The 540 survey respondents included consultants, mid-level IT managers, network engineers, IT executives, non-IT business managers, non-IT business executives, telecommunications managers, mobile support staff, mid-level network managers, network architects, and mobile managers.
The survey, designed to determine how mobility plays within corporate environments, found that 84.36% of respondents use conventional mobile phones, followed closely by PDAs and smartphones. Dual-mode phones, walkie-talkie radio phones, rugged handheld devices and BlackBerrys rounded out the top of the category. Respondents were asked to select all types of devices that apply to their organization.
According to Jack Gold, principal and founder of mobile research and advisory firm J.Gold Associates, standard mobile phones are still widely used by companies that offer devices simply for voice access, not for access to corporate applications. That trend could soon shift, however, as the prices of PDAs and smartphones continue to drop. Still, companies that are using mobile phones may need additional time to upgrade to more powerful devices, Gold said, because they're still under contract with their current devices or are not yet in a refresh cycle.
"If you're locked in, you don't buy new phones," he said.
By the end of 2008, however, that number jumps dramatically, with 111 respondents predicting that by the end of next year 25% to 50% of the workforce will have mobile access, while the amount of the workforce with no device access dropped to 23 repondents.
Regardless of what types of devices employees use to access the corporate network, many companies said they support whatever devices end users bring in. More than 110 respondents said they support any devices users have, as long as they are supported by the carrier, while 73 said they support any device users have, regardless of the carrier. Over 220 respondents said they offer users a limited choice of supported devices and 131 said they have a single corporate standard device for everyone.
Tim McCleerey, a survey respondent and senior network administrator for PACCAR Inc., said his company offers a limited choice of supported devices, mainly for ease of management and cost considerations. PACCAR -- a Bellevue, Wash.-based company that designs, manufactures and offers customer support of light-, medium- and heavy-duty trucks under the Kenworth, Peterbilt and DAF nameplates, along with providing customized financial services, information technology and truck parts related to its principal businesses -- offers devices to employees mainly for support of business systems and for customer support, McCleerey added.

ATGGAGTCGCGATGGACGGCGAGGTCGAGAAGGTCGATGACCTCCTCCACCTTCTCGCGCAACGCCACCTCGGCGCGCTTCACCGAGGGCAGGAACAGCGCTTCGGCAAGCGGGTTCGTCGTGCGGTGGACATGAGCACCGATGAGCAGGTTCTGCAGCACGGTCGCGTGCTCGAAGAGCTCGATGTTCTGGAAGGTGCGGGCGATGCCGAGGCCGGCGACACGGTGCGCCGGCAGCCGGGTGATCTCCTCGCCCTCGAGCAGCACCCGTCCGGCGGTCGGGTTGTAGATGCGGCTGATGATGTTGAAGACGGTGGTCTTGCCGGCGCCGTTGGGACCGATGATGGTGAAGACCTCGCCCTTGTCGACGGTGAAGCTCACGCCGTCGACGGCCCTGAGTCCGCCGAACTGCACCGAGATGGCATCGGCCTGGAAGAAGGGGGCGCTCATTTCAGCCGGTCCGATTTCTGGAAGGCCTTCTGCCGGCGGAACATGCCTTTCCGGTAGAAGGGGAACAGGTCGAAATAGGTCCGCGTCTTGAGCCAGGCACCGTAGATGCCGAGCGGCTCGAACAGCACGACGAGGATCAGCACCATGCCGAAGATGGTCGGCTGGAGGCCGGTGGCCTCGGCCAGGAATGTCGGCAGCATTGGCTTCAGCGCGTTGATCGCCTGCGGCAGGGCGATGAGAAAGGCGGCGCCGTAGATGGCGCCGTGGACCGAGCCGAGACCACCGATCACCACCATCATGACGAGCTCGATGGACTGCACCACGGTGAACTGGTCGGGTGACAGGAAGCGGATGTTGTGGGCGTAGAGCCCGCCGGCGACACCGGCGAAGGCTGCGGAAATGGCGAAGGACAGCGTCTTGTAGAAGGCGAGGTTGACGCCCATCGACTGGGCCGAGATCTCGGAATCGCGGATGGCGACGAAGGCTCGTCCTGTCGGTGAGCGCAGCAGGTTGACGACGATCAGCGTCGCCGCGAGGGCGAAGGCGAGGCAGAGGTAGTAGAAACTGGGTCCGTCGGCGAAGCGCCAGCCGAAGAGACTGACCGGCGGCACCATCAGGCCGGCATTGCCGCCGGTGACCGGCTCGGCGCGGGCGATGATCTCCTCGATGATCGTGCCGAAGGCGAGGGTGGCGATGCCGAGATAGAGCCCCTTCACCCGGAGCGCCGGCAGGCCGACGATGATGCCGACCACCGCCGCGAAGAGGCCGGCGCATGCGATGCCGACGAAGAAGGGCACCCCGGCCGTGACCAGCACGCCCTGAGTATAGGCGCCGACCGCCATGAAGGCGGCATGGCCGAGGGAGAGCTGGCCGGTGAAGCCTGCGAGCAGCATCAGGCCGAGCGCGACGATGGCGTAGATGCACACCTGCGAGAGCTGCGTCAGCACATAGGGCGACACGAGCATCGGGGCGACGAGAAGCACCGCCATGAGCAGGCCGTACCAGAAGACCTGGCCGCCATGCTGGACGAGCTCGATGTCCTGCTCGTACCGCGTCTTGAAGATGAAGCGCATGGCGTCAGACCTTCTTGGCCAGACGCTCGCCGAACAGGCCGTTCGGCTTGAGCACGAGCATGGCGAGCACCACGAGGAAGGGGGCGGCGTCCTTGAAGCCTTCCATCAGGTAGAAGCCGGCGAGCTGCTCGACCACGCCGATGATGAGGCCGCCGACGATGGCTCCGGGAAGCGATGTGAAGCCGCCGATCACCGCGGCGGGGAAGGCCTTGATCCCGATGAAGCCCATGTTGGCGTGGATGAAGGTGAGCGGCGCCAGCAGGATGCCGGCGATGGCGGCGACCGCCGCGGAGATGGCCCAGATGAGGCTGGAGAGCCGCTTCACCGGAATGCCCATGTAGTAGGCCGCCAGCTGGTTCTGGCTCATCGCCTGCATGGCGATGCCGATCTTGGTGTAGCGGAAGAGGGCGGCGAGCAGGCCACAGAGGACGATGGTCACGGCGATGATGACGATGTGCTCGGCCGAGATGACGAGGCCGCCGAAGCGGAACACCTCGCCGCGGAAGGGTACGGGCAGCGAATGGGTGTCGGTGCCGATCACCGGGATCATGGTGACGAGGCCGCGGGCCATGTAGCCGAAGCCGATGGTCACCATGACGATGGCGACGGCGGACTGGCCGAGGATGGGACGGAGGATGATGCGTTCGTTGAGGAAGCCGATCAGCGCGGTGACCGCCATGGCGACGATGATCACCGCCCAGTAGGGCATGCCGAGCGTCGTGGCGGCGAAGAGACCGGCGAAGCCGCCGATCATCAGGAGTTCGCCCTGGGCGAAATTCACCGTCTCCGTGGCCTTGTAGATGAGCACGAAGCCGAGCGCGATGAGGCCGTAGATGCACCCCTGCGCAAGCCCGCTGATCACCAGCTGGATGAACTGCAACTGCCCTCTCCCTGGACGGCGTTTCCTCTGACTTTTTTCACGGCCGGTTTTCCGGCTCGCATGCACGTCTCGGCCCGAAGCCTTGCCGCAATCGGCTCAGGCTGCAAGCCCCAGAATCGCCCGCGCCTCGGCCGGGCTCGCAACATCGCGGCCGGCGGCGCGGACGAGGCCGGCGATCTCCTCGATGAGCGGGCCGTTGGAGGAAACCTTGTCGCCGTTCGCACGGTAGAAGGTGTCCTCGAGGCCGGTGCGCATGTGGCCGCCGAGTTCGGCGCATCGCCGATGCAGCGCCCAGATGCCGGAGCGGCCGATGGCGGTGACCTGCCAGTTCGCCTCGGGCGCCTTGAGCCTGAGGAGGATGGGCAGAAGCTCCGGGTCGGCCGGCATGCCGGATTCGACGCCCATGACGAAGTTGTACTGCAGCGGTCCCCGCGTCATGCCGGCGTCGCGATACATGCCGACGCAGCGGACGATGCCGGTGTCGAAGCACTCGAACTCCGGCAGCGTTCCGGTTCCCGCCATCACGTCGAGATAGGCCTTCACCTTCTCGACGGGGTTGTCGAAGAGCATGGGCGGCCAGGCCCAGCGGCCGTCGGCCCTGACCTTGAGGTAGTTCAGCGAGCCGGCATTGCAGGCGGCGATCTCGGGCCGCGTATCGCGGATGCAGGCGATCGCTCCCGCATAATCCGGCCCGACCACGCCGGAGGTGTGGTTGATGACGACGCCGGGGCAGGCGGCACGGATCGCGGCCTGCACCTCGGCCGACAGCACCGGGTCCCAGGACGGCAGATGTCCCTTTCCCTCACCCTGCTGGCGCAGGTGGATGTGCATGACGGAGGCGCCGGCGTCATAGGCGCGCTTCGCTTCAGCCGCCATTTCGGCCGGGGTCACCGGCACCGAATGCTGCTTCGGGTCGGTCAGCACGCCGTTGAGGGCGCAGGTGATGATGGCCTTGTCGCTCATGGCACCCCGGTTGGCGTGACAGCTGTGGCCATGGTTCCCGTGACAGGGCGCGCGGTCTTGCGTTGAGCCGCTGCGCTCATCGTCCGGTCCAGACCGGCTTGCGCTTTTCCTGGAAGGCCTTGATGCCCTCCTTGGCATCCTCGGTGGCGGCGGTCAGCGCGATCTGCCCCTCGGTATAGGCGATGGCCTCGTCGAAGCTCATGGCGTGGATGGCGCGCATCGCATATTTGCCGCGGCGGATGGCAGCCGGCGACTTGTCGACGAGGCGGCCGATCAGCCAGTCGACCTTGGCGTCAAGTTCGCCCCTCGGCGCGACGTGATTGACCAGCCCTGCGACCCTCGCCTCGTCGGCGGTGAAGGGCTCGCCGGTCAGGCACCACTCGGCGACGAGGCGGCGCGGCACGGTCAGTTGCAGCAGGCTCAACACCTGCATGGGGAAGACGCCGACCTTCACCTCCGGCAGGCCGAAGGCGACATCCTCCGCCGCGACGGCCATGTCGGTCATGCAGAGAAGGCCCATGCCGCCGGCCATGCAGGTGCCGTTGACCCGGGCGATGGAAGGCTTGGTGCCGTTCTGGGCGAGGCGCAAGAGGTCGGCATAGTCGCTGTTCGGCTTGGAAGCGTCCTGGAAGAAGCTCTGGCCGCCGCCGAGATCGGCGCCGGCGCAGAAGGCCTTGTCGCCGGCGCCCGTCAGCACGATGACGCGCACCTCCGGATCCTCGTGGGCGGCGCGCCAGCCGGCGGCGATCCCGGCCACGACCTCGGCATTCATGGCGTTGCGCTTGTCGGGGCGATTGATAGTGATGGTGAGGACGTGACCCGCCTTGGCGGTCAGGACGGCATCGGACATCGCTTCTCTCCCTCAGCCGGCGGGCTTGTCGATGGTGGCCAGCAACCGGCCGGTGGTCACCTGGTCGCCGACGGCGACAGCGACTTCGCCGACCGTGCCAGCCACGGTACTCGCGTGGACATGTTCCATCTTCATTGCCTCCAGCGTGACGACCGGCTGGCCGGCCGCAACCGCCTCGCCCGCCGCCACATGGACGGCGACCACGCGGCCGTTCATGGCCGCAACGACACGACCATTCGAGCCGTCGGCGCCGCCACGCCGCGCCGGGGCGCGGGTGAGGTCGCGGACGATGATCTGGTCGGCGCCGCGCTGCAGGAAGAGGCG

"Fewer devices being supported equals lower supporting costs," he said. "Managing security [and other features is] easier with fewer devices."
McCleerey said that the most-used type of device in his organization is the BlackBerry, but cell phones from different carriers and smartphones are also starting to come into play. The types of devices chosen, he said, are based on both the perception of manageability of the device and the perception of the device itself.
"iPhones would be a difficult sell because they are perceived as music players and wide-open Internet access [devices]," he said. "BlackBerrys are perceived as a business tool and are much easer to present a business case for."
Again, Gold said, companies determine which types of devices they'll support based on what the devices' core uses are.
"If you are a company that provides phones only to provide voice, then you don't really care what kind of device they bring in," he said. "There are still a lot of companies that don't support anything on devices other than voice."
When it comes to device purchases, 42.27% of respondents said the decision to buy devices is usually driven by a combination of executives, IT, lines of business, and application owners. Despite the popular perception that executives are the most powerful force when it comes to buying devices, only 22.91% of respondents said executives actually drive device purchases.
As for which suppliers companies purchase their devices from, it's a mixed bag. Just under 50% buy them from a telecom cellular carrier or service provider. The rest buy from resellers, distributors or VARs; directly from the manufacturer; or from device resellers or secondhand sellers. Fifty-two respondents, or 9.68%, said they don't know which device suppliers their companies use.
Gold said those respondents were largely in line with most companies' mobility strategies. The majority of companies, he said, turn to carriers for devices or to a reseller that is essentially just a middleman for the carrier.
And when buying mobile devices, most companies -- 403 respondents, or 77% -- said they buy them typically in small numbers or individually as the need for devices arises, while 117 respondents, or 23%, said they buy in bulk or multiple quantities. The rest buy in various amounts, either depending on systems and users, privately when devices are needed, or on contract.
Buying devices individually or in small batches is typical, Gold said, mostly because companies buy new devices to accommodate new employees and users. Many companies don't recognize that there are cost savings involved when devices are bought in bulk or larger numbers, he said, especially within enterprise-sized companies.
"It's a bad approach if you've got 1,000 users out there – you pay through the nose," he said. "If you do a bulk buy, you get a discount. But companies don't see that; it's kind of a hidden, not super-visible cost."
PACCAR Inc.'s McCleerey noted that his company buys devices in small batches or individually but has worked out a deal where the devices are still purchased at bulk rates.
"Prices are negotiated up front, based on projected purchases; essentially we get the bulk discount," he said. "If we buy in bulk, we end up with inventory on hand that gets outdated."